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The Flame of EternityAn Interpretation of Nietzsche's Thought$
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Krzysztof Michalski

Print publication date: 2011

Print ISBN-13: 9780691143460

Published to Princeton Scholarship Online: October 2017

DOI: 10.23943/princeton/9780691143460.001.0001

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The Death of God

The Death of God

Chapter:
(p.75) VI The Death of God
Source:
The Flame of Eternity
Author(s):

Krzysztof Michalski

, Benjamin Paloff
Publisher:
Princeton University Press
DOI:10.23943/princeton/9780691143460.003.0006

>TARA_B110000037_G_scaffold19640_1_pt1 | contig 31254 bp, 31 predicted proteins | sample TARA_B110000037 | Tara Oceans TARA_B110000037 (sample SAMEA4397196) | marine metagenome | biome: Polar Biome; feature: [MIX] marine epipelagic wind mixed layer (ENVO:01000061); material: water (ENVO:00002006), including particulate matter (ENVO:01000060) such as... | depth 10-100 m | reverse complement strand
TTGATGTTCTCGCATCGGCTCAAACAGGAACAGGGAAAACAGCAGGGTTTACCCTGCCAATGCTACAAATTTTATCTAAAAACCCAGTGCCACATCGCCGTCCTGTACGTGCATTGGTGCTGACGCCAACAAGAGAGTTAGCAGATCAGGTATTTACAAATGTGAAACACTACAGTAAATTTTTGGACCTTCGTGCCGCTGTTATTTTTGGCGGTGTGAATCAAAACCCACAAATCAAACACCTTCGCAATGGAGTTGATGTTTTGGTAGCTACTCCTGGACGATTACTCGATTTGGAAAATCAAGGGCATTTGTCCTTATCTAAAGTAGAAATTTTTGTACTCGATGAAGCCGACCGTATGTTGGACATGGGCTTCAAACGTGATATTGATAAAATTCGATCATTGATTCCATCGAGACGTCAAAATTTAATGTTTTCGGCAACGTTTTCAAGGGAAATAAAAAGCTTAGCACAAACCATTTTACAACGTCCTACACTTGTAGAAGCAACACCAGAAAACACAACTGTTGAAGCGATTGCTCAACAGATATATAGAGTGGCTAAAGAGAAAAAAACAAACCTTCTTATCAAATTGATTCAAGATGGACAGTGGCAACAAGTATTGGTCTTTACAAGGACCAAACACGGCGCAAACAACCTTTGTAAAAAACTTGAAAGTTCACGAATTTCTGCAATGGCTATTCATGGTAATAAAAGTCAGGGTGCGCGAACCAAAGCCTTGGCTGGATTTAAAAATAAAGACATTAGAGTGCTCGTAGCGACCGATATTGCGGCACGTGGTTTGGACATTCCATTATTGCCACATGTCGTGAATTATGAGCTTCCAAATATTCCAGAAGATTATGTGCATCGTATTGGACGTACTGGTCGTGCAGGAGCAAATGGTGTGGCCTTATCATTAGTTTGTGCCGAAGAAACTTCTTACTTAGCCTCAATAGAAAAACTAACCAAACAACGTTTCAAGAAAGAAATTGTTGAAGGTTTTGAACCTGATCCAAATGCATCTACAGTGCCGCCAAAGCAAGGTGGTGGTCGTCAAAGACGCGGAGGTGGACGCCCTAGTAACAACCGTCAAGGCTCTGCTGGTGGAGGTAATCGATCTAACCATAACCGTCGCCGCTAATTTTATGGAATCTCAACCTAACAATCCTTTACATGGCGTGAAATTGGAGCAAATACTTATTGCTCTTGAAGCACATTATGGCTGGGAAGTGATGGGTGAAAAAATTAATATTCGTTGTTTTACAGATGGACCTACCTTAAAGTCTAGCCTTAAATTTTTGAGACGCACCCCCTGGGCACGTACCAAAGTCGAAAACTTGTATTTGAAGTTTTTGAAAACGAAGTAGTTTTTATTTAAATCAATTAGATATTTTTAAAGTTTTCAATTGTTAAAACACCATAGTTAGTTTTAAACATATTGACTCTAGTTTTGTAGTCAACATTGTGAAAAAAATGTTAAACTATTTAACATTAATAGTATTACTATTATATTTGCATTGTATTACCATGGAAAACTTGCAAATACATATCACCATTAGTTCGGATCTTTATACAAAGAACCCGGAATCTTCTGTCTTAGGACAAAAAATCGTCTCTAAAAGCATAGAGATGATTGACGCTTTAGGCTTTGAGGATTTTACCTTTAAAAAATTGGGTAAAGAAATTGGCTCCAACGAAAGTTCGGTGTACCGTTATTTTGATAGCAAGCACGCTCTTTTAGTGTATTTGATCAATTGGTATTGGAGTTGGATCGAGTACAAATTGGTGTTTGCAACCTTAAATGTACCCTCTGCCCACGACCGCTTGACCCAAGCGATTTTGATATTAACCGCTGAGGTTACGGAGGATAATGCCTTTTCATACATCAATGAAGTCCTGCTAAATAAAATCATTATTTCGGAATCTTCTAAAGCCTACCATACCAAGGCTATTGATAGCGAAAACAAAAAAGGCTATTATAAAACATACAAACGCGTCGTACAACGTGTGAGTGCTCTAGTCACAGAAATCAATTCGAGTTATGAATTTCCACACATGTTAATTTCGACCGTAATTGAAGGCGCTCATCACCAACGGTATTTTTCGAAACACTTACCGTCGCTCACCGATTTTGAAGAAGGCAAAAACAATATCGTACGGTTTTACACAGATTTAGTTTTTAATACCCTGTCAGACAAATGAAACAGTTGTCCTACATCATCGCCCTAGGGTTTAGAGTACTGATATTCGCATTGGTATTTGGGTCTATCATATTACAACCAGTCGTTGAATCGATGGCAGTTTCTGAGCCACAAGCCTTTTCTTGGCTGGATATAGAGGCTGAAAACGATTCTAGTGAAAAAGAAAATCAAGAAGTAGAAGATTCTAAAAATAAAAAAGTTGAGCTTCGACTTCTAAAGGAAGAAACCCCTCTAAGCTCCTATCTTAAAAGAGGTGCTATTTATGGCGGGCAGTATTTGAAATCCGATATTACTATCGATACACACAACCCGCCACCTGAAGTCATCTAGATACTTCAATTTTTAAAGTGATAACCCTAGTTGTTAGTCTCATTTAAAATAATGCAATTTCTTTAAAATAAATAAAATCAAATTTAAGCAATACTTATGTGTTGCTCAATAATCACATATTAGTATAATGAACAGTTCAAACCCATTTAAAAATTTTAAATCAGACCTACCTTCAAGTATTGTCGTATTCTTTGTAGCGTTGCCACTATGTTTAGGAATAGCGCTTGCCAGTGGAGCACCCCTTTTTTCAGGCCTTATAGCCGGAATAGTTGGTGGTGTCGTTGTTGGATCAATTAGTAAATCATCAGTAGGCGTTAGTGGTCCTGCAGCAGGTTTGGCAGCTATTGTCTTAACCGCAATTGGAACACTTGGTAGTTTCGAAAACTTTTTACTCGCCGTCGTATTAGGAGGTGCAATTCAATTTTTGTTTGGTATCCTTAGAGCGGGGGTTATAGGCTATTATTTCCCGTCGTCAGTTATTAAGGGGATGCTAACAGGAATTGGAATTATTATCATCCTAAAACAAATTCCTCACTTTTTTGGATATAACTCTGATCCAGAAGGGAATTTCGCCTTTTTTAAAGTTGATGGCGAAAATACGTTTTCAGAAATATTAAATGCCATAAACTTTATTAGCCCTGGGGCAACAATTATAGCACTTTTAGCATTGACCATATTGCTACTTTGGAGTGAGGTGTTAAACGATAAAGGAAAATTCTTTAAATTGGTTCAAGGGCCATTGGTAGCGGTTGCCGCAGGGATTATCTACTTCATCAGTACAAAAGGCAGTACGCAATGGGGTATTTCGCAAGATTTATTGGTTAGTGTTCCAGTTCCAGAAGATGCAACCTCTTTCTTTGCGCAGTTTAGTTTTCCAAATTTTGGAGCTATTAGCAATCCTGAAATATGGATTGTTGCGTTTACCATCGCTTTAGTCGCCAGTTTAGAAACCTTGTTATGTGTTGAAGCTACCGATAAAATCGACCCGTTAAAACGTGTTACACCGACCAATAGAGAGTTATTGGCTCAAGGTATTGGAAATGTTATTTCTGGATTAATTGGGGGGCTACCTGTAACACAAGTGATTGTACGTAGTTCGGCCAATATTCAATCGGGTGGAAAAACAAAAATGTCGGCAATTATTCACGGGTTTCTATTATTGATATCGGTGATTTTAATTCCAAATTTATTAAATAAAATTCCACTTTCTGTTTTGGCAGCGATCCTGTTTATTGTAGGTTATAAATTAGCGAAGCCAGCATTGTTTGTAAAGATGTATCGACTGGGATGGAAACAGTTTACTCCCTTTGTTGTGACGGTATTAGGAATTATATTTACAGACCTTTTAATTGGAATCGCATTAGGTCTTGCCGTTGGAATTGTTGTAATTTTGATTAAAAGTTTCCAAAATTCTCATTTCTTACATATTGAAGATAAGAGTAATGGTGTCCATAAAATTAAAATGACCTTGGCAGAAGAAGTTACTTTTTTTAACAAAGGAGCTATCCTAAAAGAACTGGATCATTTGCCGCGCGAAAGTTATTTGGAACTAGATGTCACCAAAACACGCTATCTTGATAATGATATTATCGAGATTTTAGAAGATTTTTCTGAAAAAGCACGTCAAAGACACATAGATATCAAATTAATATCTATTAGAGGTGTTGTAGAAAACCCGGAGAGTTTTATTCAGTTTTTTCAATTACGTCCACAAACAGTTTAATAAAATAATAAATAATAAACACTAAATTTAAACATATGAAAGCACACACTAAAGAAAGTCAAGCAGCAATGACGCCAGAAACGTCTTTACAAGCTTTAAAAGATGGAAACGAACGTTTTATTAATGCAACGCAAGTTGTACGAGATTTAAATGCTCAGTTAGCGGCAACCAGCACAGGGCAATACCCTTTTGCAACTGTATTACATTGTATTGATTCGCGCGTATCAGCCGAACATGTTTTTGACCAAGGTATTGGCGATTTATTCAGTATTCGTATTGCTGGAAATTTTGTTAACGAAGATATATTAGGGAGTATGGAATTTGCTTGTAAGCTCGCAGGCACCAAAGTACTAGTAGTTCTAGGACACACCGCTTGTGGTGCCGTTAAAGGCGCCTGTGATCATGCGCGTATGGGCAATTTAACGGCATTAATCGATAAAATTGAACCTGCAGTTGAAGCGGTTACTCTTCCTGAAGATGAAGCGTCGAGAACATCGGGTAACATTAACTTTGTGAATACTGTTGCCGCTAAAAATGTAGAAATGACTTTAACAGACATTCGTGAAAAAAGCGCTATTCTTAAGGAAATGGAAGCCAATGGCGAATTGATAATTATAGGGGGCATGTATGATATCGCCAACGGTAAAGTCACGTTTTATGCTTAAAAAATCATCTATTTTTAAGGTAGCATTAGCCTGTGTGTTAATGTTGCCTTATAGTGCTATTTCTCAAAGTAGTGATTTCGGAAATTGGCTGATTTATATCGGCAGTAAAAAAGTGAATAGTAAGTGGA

This chapter turns to Plato's Phaedo as well as the Gospel of Matthew: two narratives about death, and two visions of human nature. Christ's cry on the cross, as told by Matthew, gives voice to an understanding of human life that is radically different from that of Socrates. For Phaedo's Socrates, the truly important things in life are ideas: the eternal order of the world, the understanding of which leads to unperturbed peace and serenity in the face of death. The Gospel is the complete opposite: it testifies to the incurable presence of the Unknown in every moment of life, a presence that rips apart every human certainty built on what is known, that disturbs all peace, all serenity—that severs the continuity of time, opening every moment of our lives to nothingness, thereby inscribing within them the possibility of an abrupt end and the chance at a new beginning.

Keywords:   Plato, Phaedo, Gospel of Matthew, Socrates, Jesus Christ, human nature, death, human certainty, peace, serenity

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